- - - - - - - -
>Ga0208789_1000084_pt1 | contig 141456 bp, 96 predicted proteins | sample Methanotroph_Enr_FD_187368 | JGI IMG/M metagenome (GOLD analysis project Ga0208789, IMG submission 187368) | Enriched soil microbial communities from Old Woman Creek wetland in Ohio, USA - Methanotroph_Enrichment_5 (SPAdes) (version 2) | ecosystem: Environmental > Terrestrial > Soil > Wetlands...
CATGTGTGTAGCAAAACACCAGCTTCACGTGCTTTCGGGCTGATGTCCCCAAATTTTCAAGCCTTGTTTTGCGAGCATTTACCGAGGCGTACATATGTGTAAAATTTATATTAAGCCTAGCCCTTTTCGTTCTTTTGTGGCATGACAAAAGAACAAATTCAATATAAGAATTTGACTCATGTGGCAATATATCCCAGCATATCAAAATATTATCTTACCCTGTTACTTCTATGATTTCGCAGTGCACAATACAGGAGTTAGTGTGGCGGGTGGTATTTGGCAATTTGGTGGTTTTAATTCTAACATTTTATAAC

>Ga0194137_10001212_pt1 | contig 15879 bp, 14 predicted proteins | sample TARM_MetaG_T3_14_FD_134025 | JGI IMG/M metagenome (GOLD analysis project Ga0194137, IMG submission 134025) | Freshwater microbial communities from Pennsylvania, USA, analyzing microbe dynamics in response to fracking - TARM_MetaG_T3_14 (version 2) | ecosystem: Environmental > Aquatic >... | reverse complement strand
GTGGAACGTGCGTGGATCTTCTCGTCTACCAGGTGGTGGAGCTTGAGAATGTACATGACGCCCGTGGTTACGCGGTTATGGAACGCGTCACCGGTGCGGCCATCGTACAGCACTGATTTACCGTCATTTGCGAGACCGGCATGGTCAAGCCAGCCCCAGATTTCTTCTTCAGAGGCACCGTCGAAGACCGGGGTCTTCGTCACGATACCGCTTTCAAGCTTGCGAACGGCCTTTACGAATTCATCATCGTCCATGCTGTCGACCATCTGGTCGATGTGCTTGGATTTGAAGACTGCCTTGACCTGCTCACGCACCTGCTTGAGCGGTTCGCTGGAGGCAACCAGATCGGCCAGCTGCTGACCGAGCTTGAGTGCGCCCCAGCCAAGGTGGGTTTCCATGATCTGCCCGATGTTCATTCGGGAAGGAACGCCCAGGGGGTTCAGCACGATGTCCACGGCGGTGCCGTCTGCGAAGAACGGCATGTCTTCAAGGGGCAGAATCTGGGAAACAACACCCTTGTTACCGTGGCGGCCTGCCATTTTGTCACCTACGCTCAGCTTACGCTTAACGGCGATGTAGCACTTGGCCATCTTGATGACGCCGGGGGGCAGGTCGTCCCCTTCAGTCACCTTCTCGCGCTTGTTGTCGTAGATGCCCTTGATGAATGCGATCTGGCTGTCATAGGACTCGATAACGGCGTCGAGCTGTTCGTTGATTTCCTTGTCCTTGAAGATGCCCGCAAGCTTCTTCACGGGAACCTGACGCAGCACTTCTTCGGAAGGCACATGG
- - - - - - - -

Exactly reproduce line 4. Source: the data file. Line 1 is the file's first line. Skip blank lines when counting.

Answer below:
GTGGAACGTGCGTGGATCTTCTCGTCTACCAGGTGGTGGAGCTTGAGAATGTACATGACGCCCGTGGTTACGCGGTTATGGAACGCGTCACCGGTGCGGCCATCGTACAGCACTGATTTACCGTCATTTGCGAGACCGGCATGGTCAAGCCAGCCCCAGATTTCTTCTTCAGAGGCACCGTCGAAGACCGGGGTCTTCGTCACGATACCGCTTTCAAGCTTGCGAACGGCCTTTACGAATTCATCATCGTCCATGCTGTCGACCATCTGGTCGATGTGCTTGGATTTGAAGACTGCCTTGACCTGCTCACGCACCTGCTTGAGCGGTTCGCTGGAGGCAACCAGATCGGCCAGCTGCTGACCGAGCTTGAGTGCGCCCCAGCCAAGGTGGGTTTCCATGATCTGCCCGATGTTCATTCGGGAAGGAACGCCCAGGGGGTTCAGCACGATGTCCACGGCGGTGCCGTCTGCGAAGAACGGCATGTCTTCAAGGGGCAGAATCTGGGAAACAACACCCTTGTTACCGTGGCGGCCTGCCATTTTGTCACCTACGCTCAGCTTACGCTTAACGGCGATGTAGCACTTGGCCATCTTGATGACGCCGGGGGGCAGGTCGTCCCCTTCAGTCACCTTCTCGCGCTTGTTGTCGTAGATGCCCTTGATGAATGCGATCTGGCTGTCATAGGACTCGATAACGGCGTCGAGCTGTTCGTTGATTTCCTTGTCCTTGAAGATGCCCGCAAGCTTCTTCACGGGAACCTGACGCAGCACTTCTTCGGAAGGCACATGG